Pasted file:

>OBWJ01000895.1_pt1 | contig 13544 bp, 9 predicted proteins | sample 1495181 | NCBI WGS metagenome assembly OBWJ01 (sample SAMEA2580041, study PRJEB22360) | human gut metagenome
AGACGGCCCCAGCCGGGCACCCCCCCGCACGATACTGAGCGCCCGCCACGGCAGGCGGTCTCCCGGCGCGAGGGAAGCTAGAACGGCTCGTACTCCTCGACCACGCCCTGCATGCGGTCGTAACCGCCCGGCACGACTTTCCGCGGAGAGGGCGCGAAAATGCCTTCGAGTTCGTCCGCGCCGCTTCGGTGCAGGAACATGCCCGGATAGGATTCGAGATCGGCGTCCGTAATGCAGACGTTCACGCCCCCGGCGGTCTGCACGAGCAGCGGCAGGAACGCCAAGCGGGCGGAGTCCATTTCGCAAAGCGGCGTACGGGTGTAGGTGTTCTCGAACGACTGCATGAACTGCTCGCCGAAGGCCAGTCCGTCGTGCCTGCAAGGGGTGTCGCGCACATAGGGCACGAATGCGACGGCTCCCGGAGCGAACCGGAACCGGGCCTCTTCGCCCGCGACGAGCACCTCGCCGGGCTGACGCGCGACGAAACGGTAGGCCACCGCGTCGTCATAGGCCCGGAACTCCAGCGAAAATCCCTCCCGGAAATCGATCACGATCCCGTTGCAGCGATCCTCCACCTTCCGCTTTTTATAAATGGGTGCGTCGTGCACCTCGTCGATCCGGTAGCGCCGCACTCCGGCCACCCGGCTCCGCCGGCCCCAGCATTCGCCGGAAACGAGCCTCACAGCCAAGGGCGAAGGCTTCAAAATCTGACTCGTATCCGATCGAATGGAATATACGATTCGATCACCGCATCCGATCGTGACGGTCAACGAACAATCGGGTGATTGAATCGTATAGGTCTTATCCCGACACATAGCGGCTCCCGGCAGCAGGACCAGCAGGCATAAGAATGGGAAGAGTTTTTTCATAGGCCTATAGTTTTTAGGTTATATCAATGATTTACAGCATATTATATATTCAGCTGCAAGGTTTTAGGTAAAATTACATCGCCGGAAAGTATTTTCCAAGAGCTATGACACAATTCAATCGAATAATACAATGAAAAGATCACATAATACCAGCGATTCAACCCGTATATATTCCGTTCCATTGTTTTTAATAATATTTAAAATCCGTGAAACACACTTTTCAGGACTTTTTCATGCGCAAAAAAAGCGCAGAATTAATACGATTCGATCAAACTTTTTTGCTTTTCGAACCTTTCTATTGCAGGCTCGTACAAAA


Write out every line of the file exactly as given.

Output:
>OBWJ01000895.1_pt1 | contig 13544 bp, 9 predicted proteins | sample 1495181 | NCBI WGS metagenome assembly OBWJ01 (sample SAMEA2580041, study PRJEB22360) | human gut metagenome
AGACGGCCCCAGCCGGGCACCCCCCCGCACGATACTGAGCGCCCGCCACGGCAGGCGGTCTCCCGGCGCGAGGGAAGCTAGAACGGCTCGTACTCCTCGACCACGCCCTGCATGCGGTCGTAACCGCCCGGCACGACTTTCCGCGGAGAGGGCGCGAAAATGCCTTCGAGTTCGTCCGCGCCGCTTCGGTGCAGGAACATGCCCGGATAGGATTCGAGATCGGCGTCCGTAATGCAGACGTTCACGCCCCCGGCGGTCTGCACGAGCAGCGGCAGGAACGCCAAGCGGGCGGAGTCCATTTCGCAAAGCGGCGTACGGGTGTAGGTGTTCTCGAACGACTGCATGAACTGCTCGCCGAAGGCCAGTCCGTCGTGCCTGCAAGGGGTGTCGCGCACATAGGGCACGAATGCGACGGCTCCCGGAGCGAACCGGAACCGGGCCTCTTCGCCCGCGACGAGCACCTCGCCGGGCTGACGCGCGACGAAACGGTAGGCCACCGCGTCGTCATAGGCCCGGAACTCCAGCGAAAATCCCTCCCGGAAATCGATCACGATCCCGTTGCAGCGATCCTCCACCTTCCGCTTTTTATAAATGGGTGCGTCGTGCACCTCGTCGATCCGGTAGCGCCGCACTCCGGCCACCCGGCTCCGCCGGCCCCAGCATTCGCCGGAAACGAGCCTCACAGCCAAGGGCGAAGGCTTCAAAATCTGACTCGTATCCGATCGAATGGAATATACGATTCGATCACCGCATCCGATCGTGACGGTCAACGAACAATCGGGTGATTGAATCGTATAGGTCTTATCCCGACACATAGCGGCTCCCGGCAGCAGGACCAGCAGGCATAAGAATGGGAAGAGTTTTTTCATAGGCCTATAGTTTTTAGGTTATATCAATGATTTACAGCATATTATATATTCAGCTGCAAGGTTTTAGGTAAAATTACATCGCCGGAAAGTATTTTCCAAGAGCTATGACACAATTCAATCGAATAATACAATGAAAAGATCACATAATACCAGCGATTCAACCCGTATATATTCCGTTCCATTGTTTTTAATAATATTTAAAATCCGTGAAACACACTTTTCAGGACTTTTTCATGCGCAAAAAAAGCGCAGAATTAATACGATTCGATCAAACTTTTTTGCTTTTCGAACCTTTCTATTGCAGGCTCGTACAAAA